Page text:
Horrid Spectacle: Violation in the Theater of Early Modern England, by Deborah G. Burks. Pittsburgh, PA: Duquesne University Press, 2004. Pp. viii + 456. Hardcover $60.00.
Reviewer: EMILY DETMER-GOEBEL
Violation is a concept that has recently appeared in the title of several works concerning early modern English drama. Alexander Leggatt' s most recent book, Shakespeare's Tragedies: Violation and Identity (2005) and Pascale Aebischer's Shakespeare's Violated Bodies: Stage and Screen Performances (2004) are just two examples. While these two books narrowly focus on Shakespearean texts and performances, one of the many strengths of Deborah G. Burks's book is to approach violation imagery with a wide scope in order to examine the "portability" of the rhetoric of violation not only in the drama but in a broad range of nonliterary texts as well. Fortunately Burks's project does not simply seek to create a catalogue of such instances; instead, her work persuasively demonstrates the "durability and adaptability of violation as a figure for disruptions of the normative relations among superior and subordinate members of society" (12). Another strength of this analysis is that Burks joins other recent scholars who reject the traditional periodization that links Restoration drama with a long eighteenth century. Seeing the seventeenth century as a whole, Burks attends to violation imagery as a "key piece of the history of political discourse" in order to "recapture a sense of the seventeenth century as a continuous series of moments and movements; a sense of continuity that has been lost to students of literature because of the way we tend to break the period into isolated pieces" (24).
For Burks, the drama played a vital role in political debates both before and after the restoration of the monarchy: "Plays initiated, continued, echoed and replied to the debates - about domination and subjection, rule and rights, prerogative and property holding, sovereignty and citizenship - that were central to the events of the period" (29). Burks carefully reads not only the drama, but also the religious and political texts with the eye of a literary critic in order to see the cultural conversation among genres and authors at specific moments within this turbulent century.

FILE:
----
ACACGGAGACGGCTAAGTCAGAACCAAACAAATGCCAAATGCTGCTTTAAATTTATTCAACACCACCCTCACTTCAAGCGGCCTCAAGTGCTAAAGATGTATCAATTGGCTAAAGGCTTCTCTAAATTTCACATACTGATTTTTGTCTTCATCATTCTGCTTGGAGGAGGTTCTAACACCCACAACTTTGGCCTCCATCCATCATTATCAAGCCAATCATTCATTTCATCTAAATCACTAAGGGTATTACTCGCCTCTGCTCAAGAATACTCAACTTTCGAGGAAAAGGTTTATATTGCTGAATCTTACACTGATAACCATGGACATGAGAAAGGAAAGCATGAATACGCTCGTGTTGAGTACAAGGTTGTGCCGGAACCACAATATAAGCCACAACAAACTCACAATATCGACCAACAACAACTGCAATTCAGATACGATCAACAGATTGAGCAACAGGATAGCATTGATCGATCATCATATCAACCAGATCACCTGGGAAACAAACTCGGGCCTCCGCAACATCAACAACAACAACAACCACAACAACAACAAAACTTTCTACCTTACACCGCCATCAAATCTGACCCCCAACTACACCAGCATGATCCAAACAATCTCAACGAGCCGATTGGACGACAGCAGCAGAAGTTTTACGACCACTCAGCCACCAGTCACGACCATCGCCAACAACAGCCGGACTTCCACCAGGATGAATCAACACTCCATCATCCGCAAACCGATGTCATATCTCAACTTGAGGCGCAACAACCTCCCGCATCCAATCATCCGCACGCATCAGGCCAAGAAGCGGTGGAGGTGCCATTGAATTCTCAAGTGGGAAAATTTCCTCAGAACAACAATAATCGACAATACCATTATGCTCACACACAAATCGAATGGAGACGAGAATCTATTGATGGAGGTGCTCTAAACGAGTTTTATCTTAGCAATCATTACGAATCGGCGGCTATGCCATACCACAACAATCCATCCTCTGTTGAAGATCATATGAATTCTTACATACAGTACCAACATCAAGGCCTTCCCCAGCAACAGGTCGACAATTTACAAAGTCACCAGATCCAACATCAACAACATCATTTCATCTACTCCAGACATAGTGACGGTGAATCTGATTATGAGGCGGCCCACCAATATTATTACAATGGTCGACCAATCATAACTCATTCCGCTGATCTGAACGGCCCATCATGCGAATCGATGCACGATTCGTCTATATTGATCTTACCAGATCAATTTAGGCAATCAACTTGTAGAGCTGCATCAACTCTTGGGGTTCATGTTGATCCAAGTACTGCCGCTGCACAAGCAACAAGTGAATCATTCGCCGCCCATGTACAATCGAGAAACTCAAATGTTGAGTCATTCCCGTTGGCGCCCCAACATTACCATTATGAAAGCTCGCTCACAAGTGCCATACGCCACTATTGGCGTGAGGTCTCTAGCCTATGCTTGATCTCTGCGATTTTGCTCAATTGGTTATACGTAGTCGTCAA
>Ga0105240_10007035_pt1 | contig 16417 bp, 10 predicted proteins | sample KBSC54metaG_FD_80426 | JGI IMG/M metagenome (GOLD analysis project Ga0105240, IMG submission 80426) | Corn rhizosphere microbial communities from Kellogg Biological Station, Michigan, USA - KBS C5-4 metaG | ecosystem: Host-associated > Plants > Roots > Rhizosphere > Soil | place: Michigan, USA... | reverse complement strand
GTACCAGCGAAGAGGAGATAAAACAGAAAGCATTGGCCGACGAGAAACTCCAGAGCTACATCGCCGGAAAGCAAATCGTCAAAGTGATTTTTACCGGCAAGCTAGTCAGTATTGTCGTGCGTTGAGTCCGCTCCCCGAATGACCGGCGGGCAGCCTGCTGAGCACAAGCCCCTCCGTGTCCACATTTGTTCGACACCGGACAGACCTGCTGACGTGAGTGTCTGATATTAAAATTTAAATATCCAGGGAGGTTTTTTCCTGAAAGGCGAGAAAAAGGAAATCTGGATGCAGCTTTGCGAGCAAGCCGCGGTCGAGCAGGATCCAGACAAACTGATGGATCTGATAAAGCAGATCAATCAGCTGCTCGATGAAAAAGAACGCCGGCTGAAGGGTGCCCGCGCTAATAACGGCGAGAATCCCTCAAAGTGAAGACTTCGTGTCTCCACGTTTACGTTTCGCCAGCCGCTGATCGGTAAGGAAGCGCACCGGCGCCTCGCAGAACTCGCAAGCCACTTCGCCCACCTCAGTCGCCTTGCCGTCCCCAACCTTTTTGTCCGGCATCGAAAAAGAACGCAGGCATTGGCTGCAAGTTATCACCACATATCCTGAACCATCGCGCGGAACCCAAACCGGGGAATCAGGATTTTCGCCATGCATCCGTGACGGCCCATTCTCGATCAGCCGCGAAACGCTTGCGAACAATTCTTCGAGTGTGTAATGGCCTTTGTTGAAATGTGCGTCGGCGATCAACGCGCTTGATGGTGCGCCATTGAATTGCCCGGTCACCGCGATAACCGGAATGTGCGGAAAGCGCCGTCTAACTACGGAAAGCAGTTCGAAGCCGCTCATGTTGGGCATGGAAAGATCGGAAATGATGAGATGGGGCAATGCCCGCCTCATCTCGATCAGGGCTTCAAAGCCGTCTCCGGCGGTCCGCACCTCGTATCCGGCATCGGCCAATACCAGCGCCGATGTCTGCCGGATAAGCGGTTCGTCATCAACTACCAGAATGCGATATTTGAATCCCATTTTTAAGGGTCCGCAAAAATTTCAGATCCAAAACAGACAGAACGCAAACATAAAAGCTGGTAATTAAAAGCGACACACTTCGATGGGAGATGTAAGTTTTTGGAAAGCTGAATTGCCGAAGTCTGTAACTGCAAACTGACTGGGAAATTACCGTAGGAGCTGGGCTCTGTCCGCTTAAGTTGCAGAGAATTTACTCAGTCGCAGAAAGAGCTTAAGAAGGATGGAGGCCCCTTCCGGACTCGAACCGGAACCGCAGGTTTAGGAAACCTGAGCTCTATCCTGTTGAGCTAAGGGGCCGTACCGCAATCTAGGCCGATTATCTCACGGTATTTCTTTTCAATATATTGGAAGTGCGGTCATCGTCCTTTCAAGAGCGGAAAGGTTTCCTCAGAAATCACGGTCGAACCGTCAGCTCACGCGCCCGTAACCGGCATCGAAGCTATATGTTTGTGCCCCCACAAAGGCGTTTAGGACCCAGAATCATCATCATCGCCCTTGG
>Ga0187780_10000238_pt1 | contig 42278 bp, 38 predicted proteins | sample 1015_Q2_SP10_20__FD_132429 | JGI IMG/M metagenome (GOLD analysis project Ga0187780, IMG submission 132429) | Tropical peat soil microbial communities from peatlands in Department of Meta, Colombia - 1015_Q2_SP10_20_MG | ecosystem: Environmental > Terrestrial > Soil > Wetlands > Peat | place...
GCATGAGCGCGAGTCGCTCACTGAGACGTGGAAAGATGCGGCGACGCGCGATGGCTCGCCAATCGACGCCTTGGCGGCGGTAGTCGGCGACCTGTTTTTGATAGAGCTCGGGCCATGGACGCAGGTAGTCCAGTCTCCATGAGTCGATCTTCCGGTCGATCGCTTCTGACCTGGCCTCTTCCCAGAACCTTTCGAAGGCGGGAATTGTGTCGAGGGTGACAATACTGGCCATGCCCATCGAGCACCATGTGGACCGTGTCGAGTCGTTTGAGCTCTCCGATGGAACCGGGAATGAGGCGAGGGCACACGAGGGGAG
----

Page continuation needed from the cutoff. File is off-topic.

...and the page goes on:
The book is divided into three sections, each with three chapters. The first section is entitled "Acts and Monuments of Violation" which has chapters anchored on readings of John Foxe's Actes and Monuments, Shakespeare's Measure for Measure, and George Chapman's Bussy D'Ambois. At the foundation of Burks's project is her careful reading of Actes and Monuments which will be recalled throughout the book. One such reoccurring image of violation is when Roman Catholic persecutors enact violence against a victim's body and will. A playwright himself, Foxe's Protestant polemic shares many characteristics of the drama, the tyrant play in particular, and Burks argues that many of the moments are consciously theatrical and interested in representing the spectacle of the horror visited on innocent victims. As every drama needs conflict, Burks identifies the battle here as one where the persecutors abuse the bodies of their victim, but they fail to violate their will. Anne Askew, for example, is tortured but refuses to give in to the demands of her persecutors to name names. The battle of wills is won by the victim, even as her body is violated to the point of death. Polemists like Foxe and John Bale often depict the papist persecutors as imposing their wills on their victims in a way that brings sexual pleasure to the perpetator. It becomes more about the pleasure of exhorting power over a woman than it is about extracting information. In a fascinating examination of the woodcuts included in Actes and Monuments, Burks argues that together they "depict the Marian persecutions as the fruit of an unholy alliance between church and state authorities. The result is a picture of individual tyranny and collective abuse of power on the part of England's highest officials" (43). …